Take-Two and Rockstar San Diego had a hit on their hands with Red Dead Redemption during the month of May in the U.S., but other high-profile titles aren't expected to have performed as well as anticipated, according to one analyst.
Ahead of monthly U.S. video game retail sales results, Michael Pachter with Wedbush said Monday that the "May lineup was indeed stacked in favor of dramatic growth," but he believes that year-on-year growth was stunted.
May saw the release of high-profile titles like Red Dead Redemption, Super Mario Galaxy 2, Alan Wake, Prince of Persia, Lost Planet 2, Blur, SKATE 3, Iron Man 2, LEGO Harry Potter, UFC, and Shrek 4, but Pachter said "several of these titles performed well below expectations."
In June, publisher Take-Two said that Red Dead Redemption shipped 5 million units since its May 18 release -- Pachter categorizes that as a "breakout hit."
But he added, "Alan Wake was launched the same day [as Red Dead Redemption] (and suffered as a result), the Prince of Persia film did not provide the expected boost for the video game, Blur had a very weak launch, and Super Mario Galaxy 2 sold at only a mediocre level (for a Nintendo title)."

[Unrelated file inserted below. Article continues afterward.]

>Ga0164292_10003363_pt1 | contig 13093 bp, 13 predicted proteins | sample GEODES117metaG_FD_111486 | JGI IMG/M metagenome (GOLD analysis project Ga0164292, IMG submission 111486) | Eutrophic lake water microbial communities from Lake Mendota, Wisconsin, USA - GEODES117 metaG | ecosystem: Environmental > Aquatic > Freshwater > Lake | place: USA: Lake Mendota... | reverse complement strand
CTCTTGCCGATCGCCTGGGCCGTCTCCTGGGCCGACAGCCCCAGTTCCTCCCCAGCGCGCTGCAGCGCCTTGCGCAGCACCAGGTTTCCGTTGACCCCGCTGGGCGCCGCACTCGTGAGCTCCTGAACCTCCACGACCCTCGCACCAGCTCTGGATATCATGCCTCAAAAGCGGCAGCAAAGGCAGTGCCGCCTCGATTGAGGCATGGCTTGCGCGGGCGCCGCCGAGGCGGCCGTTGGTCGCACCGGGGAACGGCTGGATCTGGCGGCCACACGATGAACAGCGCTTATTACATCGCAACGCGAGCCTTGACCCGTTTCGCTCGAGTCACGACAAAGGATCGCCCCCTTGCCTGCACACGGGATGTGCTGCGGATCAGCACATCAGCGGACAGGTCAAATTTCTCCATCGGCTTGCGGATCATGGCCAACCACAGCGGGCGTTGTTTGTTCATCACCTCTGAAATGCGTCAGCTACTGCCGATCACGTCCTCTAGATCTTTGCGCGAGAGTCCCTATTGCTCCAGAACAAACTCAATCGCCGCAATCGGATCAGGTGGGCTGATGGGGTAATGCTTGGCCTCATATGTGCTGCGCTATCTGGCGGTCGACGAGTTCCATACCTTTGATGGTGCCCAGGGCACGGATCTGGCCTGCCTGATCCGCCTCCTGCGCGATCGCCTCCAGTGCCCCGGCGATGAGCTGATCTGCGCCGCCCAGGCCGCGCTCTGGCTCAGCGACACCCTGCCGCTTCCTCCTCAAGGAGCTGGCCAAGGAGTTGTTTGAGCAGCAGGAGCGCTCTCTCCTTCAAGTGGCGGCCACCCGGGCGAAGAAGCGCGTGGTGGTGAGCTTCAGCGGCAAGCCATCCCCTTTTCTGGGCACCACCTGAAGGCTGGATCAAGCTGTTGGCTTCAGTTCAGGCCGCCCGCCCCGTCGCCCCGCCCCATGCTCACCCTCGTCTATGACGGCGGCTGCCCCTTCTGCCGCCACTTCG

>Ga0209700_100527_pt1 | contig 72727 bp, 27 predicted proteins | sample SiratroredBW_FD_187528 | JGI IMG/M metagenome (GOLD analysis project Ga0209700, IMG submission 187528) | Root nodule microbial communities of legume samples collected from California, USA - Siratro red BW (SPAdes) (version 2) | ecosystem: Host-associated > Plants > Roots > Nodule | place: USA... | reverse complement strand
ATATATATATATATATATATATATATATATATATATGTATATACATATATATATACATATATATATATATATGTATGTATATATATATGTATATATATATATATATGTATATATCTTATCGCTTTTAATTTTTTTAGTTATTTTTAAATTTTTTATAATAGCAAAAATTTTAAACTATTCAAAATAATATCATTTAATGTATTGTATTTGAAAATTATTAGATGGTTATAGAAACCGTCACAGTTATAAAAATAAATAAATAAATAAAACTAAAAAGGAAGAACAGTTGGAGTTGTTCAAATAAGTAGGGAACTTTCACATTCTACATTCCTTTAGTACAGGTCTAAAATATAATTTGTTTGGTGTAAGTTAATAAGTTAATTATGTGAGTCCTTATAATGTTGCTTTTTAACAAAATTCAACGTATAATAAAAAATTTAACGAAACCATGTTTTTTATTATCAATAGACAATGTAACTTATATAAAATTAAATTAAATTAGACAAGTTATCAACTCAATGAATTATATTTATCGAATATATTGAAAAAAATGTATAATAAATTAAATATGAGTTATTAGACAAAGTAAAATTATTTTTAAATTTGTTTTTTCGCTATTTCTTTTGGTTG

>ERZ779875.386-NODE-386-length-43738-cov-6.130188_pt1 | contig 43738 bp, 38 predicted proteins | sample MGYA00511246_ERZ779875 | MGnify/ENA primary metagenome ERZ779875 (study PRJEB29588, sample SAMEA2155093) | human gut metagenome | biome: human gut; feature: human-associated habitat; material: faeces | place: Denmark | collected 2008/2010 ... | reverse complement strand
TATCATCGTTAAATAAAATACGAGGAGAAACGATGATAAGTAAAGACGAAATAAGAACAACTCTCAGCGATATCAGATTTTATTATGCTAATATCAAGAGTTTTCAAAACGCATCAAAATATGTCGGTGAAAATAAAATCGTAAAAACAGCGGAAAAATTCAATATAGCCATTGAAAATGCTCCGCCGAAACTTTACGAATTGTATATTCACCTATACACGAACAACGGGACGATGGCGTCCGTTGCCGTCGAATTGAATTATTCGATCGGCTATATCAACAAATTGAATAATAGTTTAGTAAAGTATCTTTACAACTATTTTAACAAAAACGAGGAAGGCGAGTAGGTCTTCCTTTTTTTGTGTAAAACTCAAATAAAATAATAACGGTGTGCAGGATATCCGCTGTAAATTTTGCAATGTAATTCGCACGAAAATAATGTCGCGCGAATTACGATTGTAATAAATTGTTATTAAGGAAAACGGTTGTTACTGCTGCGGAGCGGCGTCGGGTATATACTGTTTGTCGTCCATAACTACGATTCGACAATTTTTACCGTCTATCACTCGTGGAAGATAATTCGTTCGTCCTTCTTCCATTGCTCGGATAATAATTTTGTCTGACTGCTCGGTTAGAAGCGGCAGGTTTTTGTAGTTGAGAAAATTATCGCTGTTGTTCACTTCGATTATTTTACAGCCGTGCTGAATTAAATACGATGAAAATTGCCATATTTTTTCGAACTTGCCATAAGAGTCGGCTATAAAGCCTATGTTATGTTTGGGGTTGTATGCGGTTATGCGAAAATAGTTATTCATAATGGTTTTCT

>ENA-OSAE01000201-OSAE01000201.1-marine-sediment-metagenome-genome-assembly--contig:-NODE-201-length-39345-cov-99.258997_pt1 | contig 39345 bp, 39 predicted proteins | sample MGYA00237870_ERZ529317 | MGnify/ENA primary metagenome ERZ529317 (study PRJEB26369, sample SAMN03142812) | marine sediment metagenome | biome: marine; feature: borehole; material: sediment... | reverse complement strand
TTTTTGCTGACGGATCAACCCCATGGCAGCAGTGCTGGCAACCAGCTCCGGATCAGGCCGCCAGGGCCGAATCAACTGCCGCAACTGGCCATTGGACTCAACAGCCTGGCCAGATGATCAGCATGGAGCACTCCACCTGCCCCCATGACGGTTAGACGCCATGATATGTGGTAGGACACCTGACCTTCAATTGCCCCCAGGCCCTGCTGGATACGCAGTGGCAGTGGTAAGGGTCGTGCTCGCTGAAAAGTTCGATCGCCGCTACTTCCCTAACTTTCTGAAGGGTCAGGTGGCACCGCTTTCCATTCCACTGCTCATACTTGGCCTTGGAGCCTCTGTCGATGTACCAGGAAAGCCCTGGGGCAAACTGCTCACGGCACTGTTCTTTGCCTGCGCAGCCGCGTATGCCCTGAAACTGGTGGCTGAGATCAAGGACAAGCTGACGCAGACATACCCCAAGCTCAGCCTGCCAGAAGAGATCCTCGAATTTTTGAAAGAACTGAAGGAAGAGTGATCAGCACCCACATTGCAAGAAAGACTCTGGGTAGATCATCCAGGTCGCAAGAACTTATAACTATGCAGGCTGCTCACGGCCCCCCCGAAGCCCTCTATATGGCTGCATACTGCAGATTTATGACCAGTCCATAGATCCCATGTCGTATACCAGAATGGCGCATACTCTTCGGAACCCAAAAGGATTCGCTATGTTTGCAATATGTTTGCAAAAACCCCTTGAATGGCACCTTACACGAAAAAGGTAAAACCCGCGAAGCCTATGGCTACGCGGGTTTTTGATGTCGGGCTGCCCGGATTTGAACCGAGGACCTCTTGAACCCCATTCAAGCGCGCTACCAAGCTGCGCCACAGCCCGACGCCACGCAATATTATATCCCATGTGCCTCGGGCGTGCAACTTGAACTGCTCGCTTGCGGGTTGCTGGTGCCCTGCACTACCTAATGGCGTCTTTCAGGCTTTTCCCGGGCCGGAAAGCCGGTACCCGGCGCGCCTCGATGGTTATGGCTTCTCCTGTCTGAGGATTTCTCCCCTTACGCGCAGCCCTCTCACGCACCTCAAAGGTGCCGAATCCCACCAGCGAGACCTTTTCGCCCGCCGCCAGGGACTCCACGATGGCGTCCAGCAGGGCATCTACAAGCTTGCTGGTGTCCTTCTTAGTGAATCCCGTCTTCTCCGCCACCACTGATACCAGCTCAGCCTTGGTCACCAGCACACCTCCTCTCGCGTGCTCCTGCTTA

He added, "Therefore, we have tempered our expectations for the month to up 11 percent, from our prior view of up 15-30 percent." Pachter expects U.S. video game retail to have generated sales of $500 million in May, up from $450 million for the same month a year prior.
April 2010 sales were a disappointing 22 percent below April 2009. Pachter said that investors were "spooked" by the April results, and that they hold a continuing belief that video game sales are in a state of "persistent secular decline."
The analyst said, "We think it is inevitable that there will be a shift in delivery of video games away from packaged products and toward digital downloads, but we don't expect the shift to manifest itself in a material way in 2010."
Part of the reason for the continuing weak sales, he said, was because publishers are implementing deep online multiplayer elements within their games. A player can play Call of Duty: Modern Warfare 2 for dozens of hours, and have no desire to go out and spend money on a new game.
Pachter said publishers like Activision are poised to remedy the lagging revenues by monetizing online play. "We anticipate that Activision will find a way to monetize the 1.75 billion hours of Call of Duty: Modern Warfare 2 online play on the Xbox 360 in the first five months following the game's release," he said.
"In the future, we think that Activision will find a way to charge for some portion of online game play, and if successful, we think that other publishers will follow suit," Pachter said. "With the early June launch of the second Call of Duty: Modern Warfare 2 map pack, we think that online game play will continue to be a drain on gamers' time and wallets, and think that sales could again slide into negative territory."